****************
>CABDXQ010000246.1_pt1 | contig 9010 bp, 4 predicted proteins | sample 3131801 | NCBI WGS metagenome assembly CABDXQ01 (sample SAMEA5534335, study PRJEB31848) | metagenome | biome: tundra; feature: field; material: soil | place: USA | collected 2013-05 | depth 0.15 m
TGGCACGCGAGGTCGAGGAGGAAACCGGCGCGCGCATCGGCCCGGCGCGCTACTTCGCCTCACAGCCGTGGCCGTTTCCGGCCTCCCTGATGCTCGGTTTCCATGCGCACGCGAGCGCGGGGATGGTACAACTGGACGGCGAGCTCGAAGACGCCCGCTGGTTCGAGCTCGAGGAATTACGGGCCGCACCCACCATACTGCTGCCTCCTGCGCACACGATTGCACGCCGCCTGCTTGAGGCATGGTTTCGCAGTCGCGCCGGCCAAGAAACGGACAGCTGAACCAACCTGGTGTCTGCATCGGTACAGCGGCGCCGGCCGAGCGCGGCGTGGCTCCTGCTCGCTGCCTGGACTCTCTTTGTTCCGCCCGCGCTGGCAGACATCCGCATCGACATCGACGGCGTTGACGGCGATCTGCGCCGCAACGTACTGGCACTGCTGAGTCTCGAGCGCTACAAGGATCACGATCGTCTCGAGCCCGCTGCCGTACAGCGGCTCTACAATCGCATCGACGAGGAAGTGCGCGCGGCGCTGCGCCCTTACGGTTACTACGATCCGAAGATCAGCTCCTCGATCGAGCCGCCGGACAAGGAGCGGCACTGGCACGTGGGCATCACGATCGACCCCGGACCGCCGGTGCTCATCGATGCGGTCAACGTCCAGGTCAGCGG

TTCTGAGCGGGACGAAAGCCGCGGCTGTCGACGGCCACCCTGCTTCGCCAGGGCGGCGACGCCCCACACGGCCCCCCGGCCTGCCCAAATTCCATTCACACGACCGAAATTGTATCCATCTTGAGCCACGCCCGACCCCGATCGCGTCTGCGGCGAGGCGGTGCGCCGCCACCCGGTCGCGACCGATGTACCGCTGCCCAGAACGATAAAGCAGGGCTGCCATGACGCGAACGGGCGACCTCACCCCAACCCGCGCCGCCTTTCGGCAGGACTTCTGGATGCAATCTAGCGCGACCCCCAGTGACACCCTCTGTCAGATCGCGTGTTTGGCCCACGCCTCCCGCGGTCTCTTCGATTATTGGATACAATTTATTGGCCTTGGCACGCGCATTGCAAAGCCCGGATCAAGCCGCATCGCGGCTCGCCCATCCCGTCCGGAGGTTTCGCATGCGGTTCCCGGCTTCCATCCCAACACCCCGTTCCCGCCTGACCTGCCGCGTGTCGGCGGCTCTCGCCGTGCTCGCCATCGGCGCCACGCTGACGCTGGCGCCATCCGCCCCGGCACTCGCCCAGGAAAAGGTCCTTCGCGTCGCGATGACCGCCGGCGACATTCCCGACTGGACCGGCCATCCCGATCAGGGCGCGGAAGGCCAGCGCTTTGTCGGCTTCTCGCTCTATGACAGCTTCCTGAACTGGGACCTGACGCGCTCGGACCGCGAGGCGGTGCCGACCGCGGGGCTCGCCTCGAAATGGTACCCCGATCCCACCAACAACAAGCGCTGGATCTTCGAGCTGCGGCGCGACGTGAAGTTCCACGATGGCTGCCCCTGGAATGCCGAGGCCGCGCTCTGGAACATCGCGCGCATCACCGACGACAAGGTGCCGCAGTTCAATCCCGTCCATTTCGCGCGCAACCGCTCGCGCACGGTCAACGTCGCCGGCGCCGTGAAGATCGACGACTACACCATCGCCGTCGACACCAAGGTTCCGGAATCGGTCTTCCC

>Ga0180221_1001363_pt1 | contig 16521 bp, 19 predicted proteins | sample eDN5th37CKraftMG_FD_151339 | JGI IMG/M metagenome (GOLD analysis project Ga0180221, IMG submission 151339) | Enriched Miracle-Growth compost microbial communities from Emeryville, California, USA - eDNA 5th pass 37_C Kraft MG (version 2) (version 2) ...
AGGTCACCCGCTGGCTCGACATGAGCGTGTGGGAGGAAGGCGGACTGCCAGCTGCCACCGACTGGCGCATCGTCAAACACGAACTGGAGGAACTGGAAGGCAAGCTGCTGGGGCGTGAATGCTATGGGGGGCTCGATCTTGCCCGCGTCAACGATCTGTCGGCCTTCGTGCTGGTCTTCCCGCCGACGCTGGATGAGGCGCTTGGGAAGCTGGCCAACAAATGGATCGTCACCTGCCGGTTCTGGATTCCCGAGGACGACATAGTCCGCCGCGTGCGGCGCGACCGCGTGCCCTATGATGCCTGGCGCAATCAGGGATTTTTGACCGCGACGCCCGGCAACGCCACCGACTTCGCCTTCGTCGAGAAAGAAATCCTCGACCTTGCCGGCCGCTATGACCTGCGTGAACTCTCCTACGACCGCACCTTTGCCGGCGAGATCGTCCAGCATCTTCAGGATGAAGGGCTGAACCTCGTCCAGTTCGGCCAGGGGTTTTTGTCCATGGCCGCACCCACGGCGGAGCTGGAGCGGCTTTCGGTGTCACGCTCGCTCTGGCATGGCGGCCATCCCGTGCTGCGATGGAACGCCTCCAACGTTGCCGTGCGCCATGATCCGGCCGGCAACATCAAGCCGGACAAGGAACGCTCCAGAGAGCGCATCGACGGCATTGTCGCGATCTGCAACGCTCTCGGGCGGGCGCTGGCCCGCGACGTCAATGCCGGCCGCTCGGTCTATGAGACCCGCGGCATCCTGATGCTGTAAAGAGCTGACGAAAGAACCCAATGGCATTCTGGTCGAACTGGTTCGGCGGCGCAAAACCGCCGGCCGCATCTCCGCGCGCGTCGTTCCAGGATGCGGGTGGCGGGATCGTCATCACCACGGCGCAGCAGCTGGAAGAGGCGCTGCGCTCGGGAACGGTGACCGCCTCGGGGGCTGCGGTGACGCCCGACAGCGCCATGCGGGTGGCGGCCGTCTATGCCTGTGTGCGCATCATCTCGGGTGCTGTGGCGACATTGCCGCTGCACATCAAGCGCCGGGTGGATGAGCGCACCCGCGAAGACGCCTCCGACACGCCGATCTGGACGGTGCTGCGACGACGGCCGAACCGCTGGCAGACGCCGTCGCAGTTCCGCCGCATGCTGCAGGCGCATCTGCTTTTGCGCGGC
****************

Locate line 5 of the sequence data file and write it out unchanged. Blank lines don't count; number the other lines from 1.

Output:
AGGTCACCCGCTGGCTCGACATGAGCGTGTGGGAGGAAGGCGGACTGCCAGCTGCCACCGACTGGCGCATCGTCAAACACGAACTGGAGGAACTGGAAGGCAAGCTGCTGGGGCGTGAATGCTATGGGGGGCTCGATCTTGCCCGCGTCAACGATCTGTCGGCCTTCGTGCTGGTCTTCCCGCCGACGCTGGATGAGGCGCTTGGGAAGCTGGCCAACAAATGGATCGTCACCTGCCGGTTCTGGATTCCCGAGGACGACATAGTCCGCCGCGTGCGGCGCGACCGCGTGCCCTATGATGCCTGGCGCAATCAGGGATTTTTGACCGCGACGCCCGGCAACGCCACCGACTTCGCCTTCGTCGAGAAAGAAATCCTCGACCTTGCCGGCCGCTATGACCTGCGTGAACTCTCCTACGACCGCACCTTTGCCGGCGAGATCGTCCAGCATCTTCAGGATGAAGGGCTGAACCTCGTCCAGTTCGGCCAGGGGTTTTTGTCCATGGCCGCACCCACGGCGGAGCTGGAGCGGCTTTCGGTGTCACGCTCGCTCTGGCATGGCGGCCATCCCGTGCTGCGATGGAACGCCTCCAACGTTGCCGTGCGCCATGATCCGGCCGGCAACATCAAGCCGGACAAGGAACGCTCCAGAGAGCGCATCGACGGCATTGTCGCGATCTGCAACGCTCTCGGGCGGGCGCTGGCCCGCGACGTCAATGCCGGCCGCTCGGTCTATGAGACCCGCGGCATCCTGATGCTGTAAAGAGCTGACGAAAGAACCCAATGGCATTCTGGTCGAACTGGTTCGGCGGCGCAAAACCGCCGGCCGCATCTCCGCGCGCGTCGTTCCAGGATGCGGGTGGCGGGATCGTCATCACCACGGCGCAGCAGCTGGAAGAGGCGCTGCGCTCGGGAACGGTGACCGCCTCGGGGGCTGCGGTGACGCCCGACAGCGCCATGCGGGTGGCGGCCGTCTATGCCTGTGTGCGCATCATCTCGGGTGCTGTGGCGACATTGCCGCTGCACATCAAGCGCCGGGTGGATGAGCGCACCCGCGAAGACGCCTCCGACACGCCGATCTGGACGGTGCTGCGACGACGGCCGAACCGCTGGCAGACGCCGTCGCAGTTCCGCCGCATGCTGCAGGCGCATCTGCTTTTGCGCGGC